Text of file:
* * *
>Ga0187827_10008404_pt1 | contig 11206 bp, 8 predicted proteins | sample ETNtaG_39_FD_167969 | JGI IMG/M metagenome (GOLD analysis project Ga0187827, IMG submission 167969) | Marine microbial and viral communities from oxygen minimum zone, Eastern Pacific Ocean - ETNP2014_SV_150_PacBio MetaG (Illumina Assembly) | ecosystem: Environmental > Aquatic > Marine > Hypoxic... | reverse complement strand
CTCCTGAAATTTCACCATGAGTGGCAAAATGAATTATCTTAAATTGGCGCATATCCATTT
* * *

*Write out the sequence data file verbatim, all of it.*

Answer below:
>Ga0187827_10008404_pt1 | contig 11206 bp, 8 predicted proteins | sample ETNtaG_39_FD_167969 | JGI IMG/M metagenome (GOLD analysis project Ga0187827, IMG submission 167969) | Marine microbial and viral communities from oxygen minimum zone, Eastern Pacific Ocean - ETNP2014_SV_150_PacBio MetaG (Illumina Assembly) | ecosystem: Environmental > Aquatic > Marine > Hypoxic... | reverse complement strand
CTCCTGAAATTTCACCATGAGTGGCAAAATGAATTATCTTAAATTGGCGCATATCCATTT